posted on Oct, 3 2013 @ 11:28 PM
reply to post by Philippines
Please dont take the OP wrong. I know that 3rd world countries have something to teach many Americans who now face the loss of creature comforts and
It would be great to hear more about what you have to share on this subject. I lived in a home that was built about 1,200 years ago when I was
younger, the walls and floors were still the same as the day they were put in and cleaner than one could imagine. We did have electricity but not like
most modern homes and even though we had a stove I chose to cook in the Kiva stove most of the time.
I have also lived in the outbacks of the Arizona deserts and had an oasis imo.
I have endured many times when in dangerous weather and sub zero freezing temps my life went on as usual although we did go to bed a bit earlier.
So, I would be the last one to think that life would end if the power goes off or food is disrupted. But there are far more people who would freak
without modern comforts.
I'm not offended, no worries =)
As for what I have to share on the subject; it really depends on your location. There is no answer for everyone, but there are some basics to
understand and beyond that it's up to the individual to make an effort to learn or not.
The basics are simple: Food, water, shelter... Away from strangers.
Food: Either know what to eat that is on the land around you, or grow/catch/hunt your own. Make sure you carry a metal container to cook with that.
Water: Be in an area where you know the water is clean enough to drink fresh, or safe to boil and drink (no chemicals/pollution etc.) Bring along some
empty gallon containers to fetch water with.
Shelter: In the USA it can be very cold at night. A good shelter with blankets and a warm fire are preferable. I would move South to not fight against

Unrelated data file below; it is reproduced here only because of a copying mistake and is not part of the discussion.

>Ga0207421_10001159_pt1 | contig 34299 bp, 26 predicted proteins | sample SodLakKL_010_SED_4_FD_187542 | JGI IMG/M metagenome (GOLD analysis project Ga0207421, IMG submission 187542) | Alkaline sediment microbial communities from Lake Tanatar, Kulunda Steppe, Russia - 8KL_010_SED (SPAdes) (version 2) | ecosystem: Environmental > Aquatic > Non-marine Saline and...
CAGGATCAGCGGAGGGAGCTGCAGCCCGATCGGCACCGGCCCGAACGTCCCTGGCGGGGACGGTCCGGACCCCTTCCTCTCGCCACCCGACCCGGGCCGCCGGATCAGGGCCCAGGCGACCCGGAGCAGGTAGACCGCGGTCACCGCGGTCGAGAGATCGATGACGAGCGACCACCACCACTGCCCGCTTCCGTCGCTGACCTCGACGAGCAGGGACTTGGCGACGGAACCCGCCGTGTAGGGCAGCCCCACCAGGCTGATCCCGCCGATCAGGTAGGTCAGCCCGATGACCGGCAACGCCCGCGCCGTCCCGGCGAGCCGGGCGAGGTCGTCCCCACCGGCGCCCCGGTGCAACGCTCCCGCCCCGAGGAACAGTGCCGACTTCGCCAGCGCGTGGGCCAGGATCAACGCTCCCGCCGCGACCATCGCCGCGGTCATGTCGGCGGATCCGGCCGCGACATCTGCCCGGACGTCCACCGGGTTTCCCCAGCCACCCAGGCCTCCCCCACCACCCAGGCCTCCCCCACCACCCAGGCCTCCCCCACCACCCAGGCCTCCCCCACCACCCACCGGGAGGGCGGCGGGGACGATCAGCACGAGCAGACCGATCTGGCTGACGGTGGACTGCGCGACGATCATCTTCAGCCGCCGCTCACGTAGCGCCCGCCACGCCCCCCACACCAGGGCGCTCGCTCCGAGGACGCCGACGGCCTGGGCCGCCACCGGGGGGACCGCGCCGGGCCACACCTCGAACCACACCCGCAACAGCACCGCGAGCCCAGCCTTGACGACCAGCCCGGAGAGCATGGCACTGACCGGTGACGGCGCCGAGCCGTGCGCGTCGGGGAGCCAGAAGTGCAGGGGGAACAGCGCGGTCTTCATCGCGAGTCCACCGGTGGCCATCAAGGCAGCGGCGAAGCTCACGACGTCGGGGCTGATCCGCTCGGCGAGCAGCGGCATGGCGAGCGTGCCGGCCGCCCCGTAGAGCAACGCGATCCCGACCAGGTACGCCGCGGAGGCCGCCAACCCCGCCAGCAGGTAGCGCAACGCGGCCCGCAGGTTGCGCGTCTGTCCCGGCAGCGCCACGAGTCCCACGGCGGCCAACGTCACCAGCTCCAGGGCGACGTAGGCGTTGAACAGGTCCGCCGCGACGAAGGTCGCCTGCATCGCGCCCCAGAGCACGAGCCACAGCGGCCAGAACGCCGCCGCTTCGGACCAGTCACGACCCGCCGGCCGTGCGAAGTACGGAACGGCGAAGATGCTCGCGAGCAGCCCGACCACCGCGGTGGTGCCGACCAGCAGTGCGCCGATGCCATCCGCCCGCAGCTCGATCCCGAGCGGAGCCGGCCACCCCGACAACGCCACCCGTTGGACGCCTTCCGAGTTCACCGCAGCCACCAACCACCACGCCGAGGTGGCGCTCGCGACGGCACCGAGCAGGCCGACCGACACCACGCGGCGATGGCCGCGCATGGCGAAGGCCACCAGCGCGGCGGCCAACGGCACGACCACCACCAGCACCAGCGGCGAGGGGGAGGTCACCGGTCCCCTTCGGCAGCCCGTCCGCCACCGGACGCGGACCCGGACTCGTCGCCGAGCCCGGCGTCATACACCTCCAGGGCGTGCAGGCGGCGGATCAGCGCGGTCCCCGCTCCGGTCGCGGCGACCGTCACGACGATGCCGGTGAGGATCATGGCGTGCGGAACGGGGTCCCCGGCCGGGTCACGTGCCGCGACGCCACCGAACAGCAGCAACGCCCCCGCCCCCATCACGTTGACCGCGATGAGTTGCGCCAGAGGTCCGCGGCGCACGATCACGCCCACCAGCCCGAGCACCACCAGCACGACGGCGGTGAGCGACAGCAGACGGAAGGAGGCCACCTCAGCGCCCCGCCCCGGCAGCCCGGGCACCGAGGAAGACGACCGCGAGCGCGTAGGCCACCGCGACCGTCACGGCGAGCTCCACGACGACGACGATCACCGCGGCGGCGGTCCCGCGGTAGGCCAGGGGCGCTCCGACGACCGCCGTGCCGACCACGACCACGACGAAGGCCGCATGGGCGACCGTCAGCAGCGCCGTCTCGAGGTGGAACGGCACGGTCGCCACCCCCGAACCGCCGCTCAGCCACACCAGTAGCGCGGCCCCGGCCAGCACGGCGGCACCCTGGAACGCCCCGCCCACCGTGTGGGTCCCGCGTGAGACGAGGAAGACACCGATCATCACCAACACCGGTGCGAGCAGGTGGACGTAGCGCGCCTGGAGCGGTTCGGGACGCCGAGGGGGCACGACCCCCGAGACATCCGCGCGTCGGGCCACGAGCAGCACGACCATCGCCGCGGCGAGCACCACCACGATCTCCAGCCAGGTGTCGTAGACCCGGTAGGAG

the cold, but that's me. It also makes another complication for getting food during the winter unless you have it properly stored to last you through
it. Pick a place that is not too far of a walk from your water source. A tarp with some para cord is an easy shelter to make.
Fire: You will probably need to be making a fire every day. It is extremely important to have a good tool to make/chop firewood and skin it to dry
faster. You also need a way to start the fire if you have no leftover coals. For cooking, I prefer to use 3 stones (not from a river) to support the
pot up, with the wood cooking in between the stones.
Bottom line though, long term survival in the wild is probably only viable with experience. The best advice I can give is to pack your bag with what
you think you need and walk 6-8 hours into the middle of nowhere and try to live for a few nights. Write down what you should do differently next time
and keep trying. As someone else pointed out, if you know of a survivalist, stick to them and watch and learn from everything they do. Buying
books/gear is a start, but knowledge/experience surpasses that stuff.
Hope that helps some =)